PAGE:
(June 19, 2015) Commercial and recreational fishermen who have had trouble entering and exiting the Ocean City Inlet because of incessant shoaling can breathe a little easier as the Army Corps of Engineers has made $250,000 available to pay for intermittent dredging.
“The money is being allocated now, but that’s not to say work will begin immediately,” Sarah Gross, public affairs specialist with the Army Corps of Engineers said Tuesday.
Action began on the issue after commercial fisherman Joe Letts said he was forced to move his fleet into New Jersey to avoid potential damage and delays because of shoaling at the inlet.
Some of the larger commercial boats, and most recently the vessel contracted to map the ocean floor beneath leased property for an offshore wind farm, are subject to wait for high tide to traverse the inlet. The survey boat was delayed for 12 hours.
“The requested $250,000 allows for special usage from Wilmington,” Gross said, “It’s still [Superstorm] Sandy recovery money.”
Pursuing advanced maintenance funds to finance more frequent dredging of the inlet was the first of three steps identified at an April meeting organized by Delegate Mary Beth Carozza and attended by federal, state and local elected officials, commercial fishermen and government employees.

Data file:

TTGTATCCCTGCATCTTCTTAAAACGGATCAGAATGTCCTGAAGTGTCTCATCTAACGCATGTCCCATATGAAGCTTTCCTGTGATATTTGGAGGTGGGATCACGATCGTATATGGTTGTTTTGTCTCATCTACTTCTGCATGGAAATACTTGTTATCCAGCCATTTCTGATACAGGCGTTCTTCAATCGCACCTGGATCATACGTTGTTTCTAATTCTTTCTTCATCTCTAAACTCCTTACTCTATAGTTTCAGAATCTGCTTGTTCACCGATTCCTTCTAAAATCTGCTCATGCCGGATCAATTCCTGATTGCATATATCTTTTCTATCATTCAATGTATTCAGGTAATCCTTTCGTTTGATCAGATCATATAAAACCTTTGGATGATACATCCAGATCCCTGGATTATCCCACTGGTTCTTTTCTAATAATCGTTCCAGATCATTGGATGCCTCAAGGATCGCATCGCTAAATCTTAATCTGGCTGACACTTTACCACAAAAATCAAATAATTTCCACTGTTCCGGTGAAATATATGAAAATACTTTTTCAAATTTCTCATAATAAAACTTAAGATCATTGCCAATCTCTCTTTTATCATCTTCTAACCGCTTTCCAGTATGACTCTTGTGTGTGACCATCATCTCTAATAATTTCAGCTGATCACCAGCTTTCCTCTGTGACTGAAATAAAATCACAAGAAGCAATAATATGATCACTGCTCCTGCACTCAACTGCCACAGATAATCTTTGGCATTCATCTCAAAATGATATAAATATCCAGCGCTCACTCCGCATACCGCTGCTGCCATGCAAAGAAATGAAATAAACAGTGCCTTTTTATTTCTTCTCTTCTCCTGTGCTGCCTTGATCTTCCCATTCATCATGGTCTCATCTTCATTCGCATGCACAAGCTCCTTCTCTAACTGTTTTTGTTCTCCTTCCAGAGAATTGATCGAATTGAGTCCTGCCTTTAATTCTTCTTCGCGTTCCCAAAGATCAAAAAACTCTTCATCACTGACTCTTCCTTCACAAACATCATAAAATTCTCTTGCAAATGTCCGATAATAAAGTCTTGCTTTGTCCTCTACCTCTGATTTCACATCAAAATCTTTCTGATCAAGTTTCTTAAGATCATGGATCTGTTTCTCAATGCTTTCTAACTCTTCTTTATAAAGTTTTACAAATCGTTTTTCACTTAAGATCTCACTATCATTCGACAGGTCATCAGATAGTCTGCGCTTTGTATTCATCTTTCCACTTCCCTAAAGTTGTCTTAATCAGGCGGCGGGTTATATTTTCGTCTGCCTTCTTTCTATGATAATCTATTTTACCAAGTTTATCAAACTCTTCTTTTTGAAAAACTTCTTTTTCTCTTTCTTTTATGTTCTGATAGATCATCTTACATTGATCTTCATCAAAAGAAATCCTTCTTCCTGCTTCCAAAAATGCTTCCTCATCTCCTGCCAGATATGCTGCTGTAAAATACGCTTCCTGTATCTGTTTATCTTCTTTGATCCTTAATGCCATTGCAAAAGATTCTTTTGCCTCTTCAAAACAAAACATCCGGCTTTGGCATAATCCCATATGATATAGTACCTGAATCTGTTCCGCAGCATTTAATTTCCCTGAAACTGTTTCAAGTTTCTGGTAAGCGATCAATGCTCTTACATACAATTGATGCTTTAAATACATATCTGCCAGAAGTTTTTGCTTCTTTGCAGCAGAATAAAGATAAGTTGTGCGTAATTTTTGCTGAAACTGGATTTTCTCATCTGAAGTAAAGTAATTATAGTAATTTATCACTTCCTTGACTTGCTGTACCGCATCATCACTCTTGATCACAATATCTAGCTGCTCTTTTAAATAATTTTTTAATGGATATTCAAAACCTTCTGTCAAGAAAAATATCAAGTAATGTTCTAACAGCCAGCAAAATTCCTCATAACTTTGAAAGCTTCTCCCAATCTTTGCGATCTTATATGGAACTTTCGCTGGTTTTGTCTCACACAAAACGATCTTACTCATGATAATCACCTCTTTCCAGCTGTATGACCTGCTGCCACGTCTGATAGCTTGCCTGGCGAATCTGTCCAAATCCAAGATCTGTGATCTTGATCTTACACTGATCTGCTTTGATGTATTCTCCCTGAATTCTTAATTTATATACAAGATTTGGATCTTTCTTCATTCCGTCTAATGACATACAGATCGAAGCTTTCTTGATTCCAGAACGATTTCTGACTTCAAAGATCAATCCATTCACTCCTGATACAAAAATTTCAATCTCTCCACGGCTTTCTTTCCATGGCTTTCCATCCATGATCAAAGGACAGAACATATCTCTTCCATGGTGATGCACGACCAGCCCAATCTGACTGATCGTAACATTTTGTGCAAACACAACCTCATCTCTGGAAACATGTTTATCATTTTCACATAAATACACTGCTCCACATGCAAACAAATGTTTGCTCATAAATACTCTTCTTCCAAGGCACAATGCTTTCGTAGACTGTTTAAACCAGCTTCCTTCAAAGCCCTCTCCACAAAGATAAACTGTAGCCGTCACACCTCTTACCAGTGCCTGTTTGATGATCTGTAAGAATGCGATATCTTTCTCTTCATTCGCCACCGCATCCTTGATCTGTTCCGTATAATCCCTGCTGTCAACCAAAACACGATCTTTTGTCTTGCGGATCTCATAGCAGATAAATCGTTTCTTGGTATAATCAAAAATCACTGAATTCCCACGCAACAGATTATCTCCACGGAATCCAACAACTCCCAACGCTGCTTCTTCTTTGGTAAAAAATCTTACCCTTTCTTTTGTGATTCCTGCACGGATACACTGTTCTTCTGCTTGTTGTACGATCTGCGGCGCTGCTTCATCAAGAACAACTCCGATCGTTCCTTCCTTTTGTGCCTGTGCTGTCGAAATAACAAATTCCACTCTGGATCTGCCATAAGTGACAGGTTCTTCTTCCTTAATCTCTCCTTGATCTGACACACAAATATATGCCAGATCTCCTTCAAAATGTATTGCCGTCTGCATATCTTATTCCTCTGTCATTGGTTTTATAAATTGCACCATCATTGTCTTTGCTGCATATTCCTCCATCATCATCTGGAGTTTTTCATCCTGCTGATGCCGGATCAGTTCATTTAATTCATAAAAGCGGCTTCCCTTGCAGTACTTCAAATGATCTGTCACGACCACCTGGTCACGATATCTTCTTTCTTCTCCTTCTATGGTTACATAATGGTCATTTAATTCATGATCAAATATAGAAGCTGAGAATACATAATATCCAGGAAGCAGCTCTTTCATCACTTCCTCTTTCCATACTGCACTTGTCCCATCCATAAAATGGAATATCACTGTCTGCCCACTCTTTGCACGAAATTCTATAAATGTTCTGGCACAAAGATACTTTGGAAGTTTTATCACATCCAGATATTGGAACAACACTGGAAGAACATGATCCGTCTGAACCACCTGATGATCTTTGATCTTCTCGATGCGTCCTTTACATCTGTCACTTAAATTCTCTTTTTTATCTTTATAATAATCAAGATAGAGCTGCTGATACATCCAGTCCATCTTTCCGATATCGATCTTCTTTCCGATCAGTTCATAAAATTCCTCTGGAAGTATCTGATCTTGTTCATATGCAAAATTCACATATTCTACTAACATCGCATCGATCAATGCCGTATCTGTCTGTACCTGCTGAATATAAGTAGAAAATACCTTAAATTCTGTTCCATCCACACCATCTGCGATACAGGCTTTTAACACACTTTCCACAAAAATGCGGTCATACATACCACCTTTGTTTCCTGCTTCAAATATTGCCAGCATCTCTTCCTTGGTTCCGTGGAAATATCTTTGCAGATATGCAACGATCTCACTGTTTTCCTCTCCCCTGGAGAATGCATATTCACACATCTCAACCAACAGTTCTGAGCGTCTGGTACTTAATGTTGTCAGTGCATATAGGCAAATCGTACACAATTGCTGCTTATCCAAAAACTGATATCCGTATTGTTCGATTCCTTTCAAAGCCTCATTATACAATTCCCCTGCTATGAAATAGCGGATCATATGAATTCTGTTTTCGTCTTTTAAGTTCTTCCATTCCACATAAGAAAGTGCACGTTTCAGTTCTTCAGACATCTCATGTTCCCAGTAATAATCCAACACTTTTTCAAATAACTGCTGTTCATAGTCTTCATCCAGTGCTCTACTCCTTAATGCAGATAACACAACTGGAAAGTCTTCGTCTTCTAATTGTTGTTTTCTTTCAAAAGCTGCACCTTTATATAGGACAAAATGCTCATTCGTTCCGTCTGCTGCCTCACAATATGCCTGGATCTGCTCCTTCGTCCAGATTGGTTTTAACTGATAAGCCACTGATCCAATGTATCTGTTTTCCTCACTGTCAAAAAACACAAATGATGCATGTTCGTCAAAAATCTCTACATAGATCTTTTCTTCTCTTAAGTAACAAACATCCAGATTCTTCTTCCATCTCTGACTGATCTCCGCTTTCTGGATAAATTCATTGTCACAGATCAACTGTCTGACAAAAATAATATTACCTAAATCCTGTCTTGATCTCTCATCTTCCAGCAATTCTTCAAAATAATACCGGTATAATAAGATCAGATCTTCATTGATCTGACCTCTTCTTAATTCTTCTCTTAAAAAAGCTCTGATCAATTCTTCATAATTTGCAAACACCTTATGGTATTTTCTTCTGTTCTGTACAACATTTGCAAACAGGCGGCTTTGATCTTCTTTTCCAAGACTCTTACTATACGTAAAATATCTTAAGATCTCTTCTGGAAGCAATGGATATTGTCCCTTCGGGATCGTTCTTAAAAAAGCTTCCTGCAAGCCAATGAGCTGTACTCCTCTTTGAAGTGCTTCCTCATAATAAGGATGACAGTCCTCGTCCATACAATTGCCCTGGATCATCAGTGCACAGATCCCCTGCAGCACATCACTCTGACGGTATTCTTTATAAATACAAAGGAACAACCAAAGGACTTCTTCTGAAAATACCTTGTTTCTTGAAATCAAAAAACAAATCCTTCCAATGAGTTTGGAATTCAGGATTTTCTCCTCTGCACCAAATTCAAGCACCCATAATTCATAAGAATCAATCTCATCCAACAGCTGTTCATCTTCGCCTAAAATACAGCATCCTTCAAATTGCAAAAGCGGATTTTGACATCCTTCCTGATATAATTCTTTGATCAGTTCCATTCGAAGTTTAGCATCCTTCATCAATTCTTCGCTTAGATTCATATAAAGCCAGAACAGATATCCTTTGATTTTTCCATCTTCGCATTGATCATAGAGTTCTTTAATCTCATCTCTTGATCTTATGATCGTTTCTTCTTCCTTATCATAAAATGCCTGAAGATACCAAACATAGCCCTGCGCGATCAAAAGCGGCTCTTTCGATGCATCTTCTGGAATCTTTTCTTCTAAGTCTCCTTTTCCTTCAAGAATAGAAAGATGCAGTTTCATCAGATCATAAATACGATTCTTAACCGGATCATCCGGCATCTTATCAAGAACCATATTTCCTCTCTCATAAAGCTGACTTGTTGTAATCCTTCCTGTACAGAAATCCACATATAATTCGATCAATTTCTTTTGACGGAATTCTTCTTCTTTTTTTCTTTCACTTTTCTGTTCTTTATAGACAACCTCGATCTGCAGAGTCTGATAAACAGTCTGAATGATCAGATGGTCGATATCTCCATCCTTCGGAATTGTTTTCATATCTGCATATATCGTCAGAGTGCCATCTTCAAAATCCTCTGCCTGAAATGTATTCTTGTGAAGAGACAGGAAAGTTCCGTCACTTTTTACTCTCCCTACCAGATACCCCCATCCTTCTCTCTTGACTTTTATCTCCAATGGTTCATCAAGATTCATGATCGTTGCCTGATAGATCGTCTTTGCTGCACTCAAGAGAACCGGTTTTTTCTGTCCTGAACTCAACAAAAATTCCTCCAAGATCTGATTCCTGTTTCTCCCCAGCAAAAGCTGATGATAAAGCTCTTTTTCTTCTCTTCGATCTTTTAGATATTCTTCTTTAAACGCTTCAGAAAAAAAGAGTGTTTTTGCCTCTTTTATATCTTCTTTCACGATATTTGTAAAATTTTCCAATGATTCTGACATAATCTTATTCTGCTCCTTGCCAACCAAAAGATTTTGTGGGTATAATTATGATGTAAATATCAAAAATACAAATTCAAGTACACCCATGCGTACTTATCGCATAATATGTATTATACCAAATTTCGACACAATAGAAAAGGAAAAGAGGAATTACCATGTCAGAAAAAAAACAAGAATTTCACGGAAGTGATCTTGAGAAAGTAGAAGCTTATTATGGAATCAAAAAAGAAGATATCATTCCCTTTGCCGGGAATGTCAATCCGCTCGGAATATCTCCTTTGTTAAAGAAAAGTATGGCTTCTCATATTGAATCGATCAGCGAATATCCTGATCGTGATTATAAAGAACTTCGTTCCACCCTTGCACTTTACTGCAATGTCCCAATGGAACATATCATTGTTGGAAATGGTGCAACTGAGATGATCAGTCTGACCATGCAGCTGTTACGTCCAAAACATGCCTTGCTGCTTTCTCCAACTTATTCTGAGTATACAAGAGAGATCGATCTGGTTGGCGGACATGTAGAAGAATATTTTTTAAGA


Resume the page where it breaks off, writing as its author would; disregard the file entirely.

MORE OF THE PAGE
“Operations will be performed whenever they can get out and do it. How many trips the money will fund is a function of how much material and the scope of the removal effort,” Gross said, “This is a Band-Aid until we can do something more substantial.”
The depth of the inlet is managed by the Army Corps of Engineers and is approved for a depth of 10 feet, plus and additional two feet of overdraft. Regular dredging is necessary to maintain that depth as the inlet continues to fill with sand and sediment.
In April, Corps Project Manager Bob Blama said he would attempt to secure funds to dredge the inlet to a total depth of 14 feet.
Blama said the ideal situation would be to take the entire inlet down to a depth of 14 feet, but the way the funding works and the availability of the dredge won’t allow for that at this time.
“I can go down to 14, but the way this is working, I’m only getting the dredge sporadically,” Blama said, “We’re working in a timeframe. If I have a hotspot that’s only seven or eight feet, we’re going to take it down as far as we can in the allotted time.”
The county as well as other interested parties sent letters of intent to the Army Corps of Engineers late last month asking them to act on a 1998 study recommending dredging to a permanent depth between 14 and 16 feet. The local share of funding for such a project is expected to be around 10 percent of the total cost.
A new study, also requested in the letter of intent, to pinpoint the source of the shoaling sediment, would carry a cost-sharing aspect of about 35 percent local funding. Whether that funding can be provided as an in-kind donation, by Worcester County providing a site to dispose of the dredged material, for example, will be answered when the county signs a project contract for a more permanent solution to the sediment problem.